“It sounds to me,” his father finally said, “that you returned with all the honor they would allow. You killed your enemy in battle and you fought your hardest for the fleet. That makes us all proud.” The elders nodded at that. Some of them ground their teeth to show appreciation for what the archon was saying. Boro felt relieved. “You know,” he continued, “we have all fought in battles that we lost. What makes a warrior and eventually a great leader is how we learn from losing.”
He was afraid that the world struggle today was not of Communism against Fascism, but of tolerance against the bigotry that was preached equally by Communism and Fascism. But he saw too that in America the struggle was befogged by the fact that the worst Fascists were they who disowned the word “Fascism” and preached enslavement to Capitalism under the style of Constitutional and Traditional Native American Liberty. For they were thieves not only of wages but of honor. To their purpose they could quote not only Scripture but Jefferson.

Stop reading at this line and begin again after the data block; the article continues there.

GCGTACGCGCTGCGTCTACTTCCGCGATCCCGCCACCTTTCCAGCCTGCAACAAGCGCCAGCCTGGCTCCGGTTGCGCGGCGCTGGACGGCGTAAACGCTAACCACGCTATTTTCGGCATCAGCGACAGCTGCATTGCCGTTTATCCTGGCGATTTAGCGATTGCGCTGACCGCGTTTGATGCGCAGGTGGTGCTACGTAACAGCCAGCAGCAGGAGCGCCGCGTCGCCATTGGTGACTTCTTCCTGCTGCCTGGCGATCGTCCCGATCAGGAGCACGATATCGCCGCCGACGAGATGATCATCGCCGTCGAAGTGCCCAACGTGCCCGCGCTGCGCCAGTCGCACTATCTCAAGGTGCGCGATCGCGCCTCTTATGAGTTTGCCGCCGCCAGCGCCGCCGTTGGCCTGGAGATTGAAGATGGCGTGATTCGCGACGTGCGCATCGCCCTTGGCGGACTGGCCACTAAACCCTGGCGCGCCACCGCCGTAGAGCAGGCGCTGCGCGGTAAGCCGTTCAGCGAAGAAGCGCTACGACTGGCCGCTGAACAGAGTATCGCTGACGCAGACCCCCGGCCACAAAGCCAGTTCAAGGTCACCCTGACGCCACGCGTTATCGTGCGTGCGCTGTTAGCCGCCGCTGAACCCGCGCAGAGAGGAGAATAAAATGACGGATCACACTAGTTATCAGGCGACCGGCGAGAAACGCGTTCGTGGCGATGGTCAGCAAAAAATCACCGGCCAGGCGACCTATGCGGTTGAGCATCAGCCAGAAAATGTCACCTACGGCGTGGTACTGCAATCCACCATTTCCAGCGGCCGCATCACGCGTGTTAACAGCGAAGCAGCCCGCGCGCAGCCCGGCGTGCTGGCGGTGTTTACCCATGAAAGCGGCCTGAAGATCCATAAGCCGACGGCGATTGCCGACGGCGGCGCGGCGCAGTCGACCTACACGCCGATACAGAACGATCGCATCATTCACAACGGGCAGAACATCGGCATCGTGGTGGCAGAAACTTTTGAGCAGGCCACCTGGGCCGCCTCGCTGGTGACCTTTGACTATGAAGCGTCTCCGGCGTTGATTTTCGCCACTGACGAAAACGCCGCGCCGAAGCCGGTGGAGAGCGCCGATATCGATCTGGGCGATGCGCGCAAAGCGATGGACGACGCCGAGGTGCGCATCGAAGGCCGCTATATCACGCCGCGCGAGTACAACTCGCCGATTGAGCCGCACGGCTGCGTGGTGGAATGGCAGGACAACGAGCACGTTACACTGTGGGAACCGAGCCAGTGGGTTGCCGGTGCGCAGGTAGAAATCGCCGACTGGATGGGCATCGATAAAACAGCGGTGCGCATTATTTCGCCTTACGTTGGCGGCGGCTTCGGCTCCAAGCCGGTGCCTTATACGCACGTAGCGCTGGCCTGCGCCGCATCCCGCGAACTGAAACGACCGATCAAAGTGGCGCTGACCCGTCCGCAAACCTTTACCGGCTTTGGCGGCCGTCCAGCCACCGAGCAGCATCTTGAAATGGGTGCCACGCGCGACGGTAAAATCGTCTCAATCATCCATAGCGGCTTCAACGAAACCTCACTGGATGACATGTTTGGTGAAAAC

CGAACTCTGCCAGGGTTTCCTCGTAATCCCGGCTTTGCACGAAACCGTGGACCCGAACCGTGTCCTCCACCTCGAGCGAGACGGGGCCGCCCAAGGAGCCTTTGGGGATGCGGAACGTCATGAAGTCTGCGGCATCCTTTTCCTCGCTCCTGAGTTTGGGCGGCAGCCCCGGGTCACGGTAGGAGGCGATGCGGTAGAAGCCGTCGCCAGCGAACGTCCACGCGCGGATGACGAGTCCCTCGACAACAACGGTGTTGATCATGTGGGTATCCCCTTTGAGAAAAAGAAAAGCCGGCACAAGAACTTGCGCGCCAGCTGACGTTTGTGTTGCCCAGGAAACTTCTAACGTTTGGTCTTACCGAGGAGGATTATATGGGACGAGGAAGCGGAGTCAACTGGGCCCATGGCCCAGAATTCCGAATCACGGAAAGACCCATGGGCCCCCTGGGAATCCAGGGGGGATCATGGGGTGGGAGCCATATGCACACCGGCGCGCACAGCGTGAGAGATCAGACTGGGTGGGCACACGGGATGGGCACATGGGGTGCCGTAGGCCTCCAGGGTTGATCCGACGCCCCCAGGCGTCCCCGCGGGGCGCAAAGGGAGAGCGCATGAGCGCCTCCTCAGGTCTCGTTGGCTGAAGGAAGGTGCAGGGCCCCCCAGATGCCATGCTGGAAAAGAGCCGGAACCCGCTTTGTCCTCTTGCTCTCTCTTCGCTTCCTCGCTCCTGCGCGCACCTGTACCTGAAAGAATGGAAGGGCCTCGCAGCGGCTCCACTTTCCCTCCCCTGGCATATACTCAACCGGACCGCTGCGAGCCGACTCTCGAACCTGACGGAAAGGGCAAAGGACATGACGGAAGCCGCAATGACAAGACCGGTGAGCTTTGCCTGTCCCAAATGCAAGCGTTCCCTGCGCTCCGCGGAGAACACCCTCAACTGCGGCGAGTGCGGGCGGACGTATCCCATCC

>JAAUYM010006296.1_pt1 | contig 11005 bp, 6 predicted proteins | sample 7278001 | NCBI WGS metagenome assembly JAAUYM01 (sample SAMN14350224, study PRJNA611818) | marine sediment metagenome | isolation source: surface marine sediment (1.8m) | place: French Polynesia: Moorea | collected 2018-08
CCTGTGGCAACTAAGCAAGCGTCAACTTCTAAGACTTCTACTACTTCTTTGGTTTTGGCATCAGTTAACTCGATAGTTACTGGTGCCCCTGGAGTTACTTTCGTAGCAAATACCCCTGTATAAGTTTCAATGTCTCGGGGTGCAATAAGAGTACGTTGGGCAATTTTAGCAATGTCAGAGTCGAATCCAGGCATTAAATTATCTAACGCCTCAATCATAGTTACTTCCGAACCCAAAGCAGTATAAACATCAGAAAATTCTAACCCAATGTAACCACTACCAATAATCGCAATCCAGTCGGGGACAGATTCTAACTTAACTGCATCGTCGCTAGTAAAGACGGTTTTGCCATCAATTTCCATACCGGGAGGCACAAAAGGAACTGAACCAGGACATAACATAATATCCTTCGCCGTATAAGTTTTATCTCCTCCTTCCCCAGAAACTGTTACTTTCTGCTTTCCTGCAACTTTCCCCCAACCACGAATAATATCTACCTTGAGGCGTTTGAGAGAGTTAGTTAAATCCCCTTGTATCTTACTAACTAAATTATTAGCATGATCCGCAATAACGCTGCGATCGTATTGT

“More and more, as I think about history,” he pondered, “I am convinced that everything that is worth while in the world has been accomplished by the free, inquiring, critical spirit, and that the preservation of this spirit is more important than any social system whatsoever. But the men of ritual and the men of barbarism are capable of shutting up the men of science and of silencing them forever.”